The concept flourished locally and soon a friend, who was working in New Jersey but was disappointed with his options, approached him about opening an office in his state.  “He was a good salesman and still is today. Though I was reluctant, he talked us into opening Insurance Office of America,” John said. “We’re very attractive to anyone who is entrepreneurial and wants to be a part of a large organization where you have many products to choose from, but where you are treated like an owner.”

 

1405.IOA Golf-0038-2Growth and Succession

Scaling a business is always challenging and when the magnitude of growth is somewhat unforeseen, it can be daunting.  “Honestly, when we began to grow, I didn’t feel I had the brains to run a $5 million agency, much less one with $30, $40, $50 and now nearly $130 million in revenue. Yet God seemed to send me people at exactly the right time, when I began to run beyond my skill set. I hired a financial consultant, Wes Scovanner, and after a year I talked him into coming on board as CFO. It was the best decision I ever made. He turned the company around, along with our COO. I was then able to focus on the sales staff, which is what I do best.”

Valli has also been a crucial part of the business from the start. “She sets the work example for all the staff, plus she is the customer service tone setter for the whole company. Frankly, it is customer service that makes us different,” John said beaming.

Heath, after a few years at college on a football scholarship, said he wanted to explore what the family business was like. John allowed him to intern, sharing his office, hearing calls and observing negotiations and client interaction for the summer.

“I was really hoping to meet some of my dad’s friends and clients and explore other businesses to find out what I really wanted to do with my life,” Heath recalled. “At first, he just observed and listened,” John said, “then he started critiquing me, and I thought, gosh I have to pick my game up! Heath was always an overachiever – the hardest worker on his athletic teams growing up. He wasn’t that big, but he ran for 1,600 yards at Lake Brantley his senior year. So I knew he had it in him.

“Growing up I got to coach Heath in football, basketball and baseball, but none of that compared to coaching him in business. That was awesome,” John exclaimed. “He soon became one of our best sales agents and I eventually went to him about the CEO position, because I knew he wouldn’t change the culture or commissions, but he wasn’t interested.”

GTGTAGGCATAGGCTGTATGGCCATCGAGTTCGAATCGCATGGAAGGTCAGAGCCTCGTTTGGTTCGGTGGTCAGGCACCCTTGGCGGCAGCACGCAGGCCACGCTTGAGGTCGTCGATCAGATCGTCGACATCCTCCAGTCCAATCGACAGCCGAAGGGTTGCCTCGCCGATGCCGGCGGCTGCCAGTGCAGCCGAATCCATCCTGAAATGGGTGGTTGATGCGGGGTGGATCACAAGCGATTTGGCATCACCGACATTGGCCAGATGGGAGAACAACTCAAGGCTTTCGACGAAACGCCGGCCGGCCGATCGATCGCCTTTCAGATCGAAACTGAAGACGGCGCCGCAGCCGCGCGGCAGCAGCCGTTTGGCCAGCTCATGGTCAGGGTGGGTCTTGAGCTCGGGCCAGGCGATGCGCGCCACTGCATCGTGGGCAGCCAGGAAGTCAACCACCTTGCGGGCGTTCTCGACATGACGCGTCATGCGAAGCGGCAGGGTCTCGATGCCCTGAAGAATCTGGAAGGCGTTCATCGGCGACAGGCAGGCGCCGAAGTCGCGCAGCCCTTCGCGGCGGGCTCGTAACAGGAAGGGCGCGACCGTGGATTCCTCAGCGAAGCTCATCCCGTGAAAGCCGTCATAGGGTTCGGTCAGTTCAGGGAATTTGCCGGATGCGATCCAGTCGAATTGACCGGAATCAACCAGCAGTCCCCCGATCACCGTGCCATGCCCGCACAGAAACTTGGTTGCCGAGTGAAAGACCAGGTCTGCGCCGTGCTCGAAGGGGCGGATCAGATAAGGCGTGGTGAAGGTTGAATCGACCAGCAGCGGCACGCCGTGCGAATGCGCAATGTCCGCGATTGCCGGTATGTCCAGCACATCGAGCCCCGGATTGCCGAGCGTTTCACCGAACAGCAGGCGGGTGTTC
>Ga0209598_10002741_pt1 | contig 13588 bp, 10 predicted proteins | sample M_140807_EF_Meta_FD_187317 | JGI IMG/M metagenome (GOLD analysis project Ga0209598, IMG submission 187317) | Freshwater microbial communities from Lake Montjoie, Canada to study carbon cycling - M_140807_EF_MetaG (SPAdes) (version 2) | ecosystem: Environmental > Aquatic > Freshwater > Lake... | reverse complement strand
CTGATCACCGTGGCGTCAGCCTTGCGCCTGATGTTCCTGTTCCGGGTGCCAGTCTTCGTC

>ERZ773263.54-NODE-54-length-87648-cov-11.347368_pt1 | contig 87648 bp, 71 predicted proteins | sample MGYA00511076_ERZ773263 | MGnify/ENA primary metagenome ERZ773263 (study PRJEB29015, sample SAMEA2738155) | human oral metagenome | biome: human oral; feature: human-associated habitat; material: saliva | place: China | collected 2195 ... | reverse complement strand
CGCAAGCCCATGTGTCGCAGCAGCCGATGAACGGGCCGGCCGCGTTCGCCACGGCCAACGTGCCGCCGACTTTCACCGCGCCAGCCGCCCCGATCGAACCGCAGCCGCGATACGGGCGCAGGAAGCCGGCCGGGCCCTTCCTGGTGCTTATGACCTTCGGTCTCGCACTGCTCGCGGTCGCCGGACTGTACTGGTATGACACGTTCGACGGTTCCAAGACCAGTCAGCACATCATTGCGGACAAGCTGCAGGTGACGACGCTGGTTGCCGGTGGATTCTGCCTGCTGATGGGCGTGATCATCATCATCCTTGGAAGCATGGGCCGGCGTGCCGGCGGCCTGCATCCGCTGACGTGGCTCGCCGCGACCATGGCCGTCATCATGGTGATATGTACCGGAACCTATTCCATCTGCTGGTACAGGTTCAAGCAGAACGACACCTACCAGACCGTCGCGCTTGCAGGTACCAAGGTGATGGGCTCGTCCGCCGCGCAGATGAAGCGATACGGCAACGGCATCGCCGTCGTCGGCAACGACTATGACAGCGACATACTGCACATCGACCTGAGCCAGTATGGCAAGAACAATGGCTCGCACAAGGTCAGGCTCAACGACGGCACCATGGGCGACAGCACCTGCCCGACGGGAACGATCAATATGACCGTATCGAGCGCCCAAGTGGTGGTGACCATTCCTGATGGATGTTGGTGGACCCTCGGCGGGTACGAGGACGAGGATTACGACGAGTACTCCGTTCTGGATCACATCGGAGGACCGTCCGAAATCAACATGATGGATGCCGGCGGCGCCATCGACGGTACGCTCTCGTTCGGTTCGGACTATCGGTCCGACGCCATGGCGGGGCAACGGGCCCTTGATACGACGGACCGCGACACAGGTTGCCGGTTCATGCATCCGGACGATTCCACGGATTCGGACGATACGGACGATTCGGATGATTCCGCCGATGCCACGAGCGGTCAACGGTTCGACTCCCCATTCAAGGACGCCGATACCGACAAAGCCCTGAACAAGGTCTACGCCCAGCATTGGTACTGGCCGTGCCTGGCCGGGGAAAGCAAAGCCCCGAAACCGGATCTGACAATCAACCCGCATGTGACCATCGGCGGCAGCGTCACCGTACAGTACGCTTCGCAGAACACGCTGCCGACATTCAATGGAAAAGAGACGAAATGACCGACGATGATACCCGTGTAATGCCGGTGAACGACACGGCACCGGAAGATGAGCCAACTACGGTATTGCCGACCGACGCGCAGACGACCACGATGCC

“When I was working with my dad I realized how much value we add to our clients,” Heath said. “We are a necessity business; regardless of the economy, you have to have insurance. By the end of that first summer, I wanted to go to work at IOA. Insurance itself isn’t what lit my fire; it was consulting and learning about each business – from roofing companies to high tech manufacturers, we’re advocates for businesses. We are a part of the company’s strategic team, just like their accountants or attorneys, to grow their business and mitigate risk. When I started, I was agent No. 10, and now we have over 300. I learned to love it and never looked back.”    

John went back to Heath about the CEO role in 2008, but again he refused, but this time he said he would consider it and “pray about it.” When he agreed, he said he wouldn’t do it for the position, but for the culture. “For a long time, the only title Heath would accept was ‘Keeper of the Culture.’ That connected with our people,” John said. “At first people saw it as ‘okay he’s the son,’ but now he’s the people’s choice.”

“One thing that makes IOA unique is that my dad as chairman, our president Jeff Lagos and myself as CEO all still have clients and we all retain our own book of business. It helps us to keep rowing the boat in the same direction as our agents. I don’t ever want to forget what it is like to live and die by commissions,” Heath conceded. “Most companies like ours are run by people who never were agents. That is what makes this organization so dynamic and growing: we are focused on making our agents’ businesses thrive and in turn, we share in their success.”


This article appears in the April 2015 issue of i4 Business.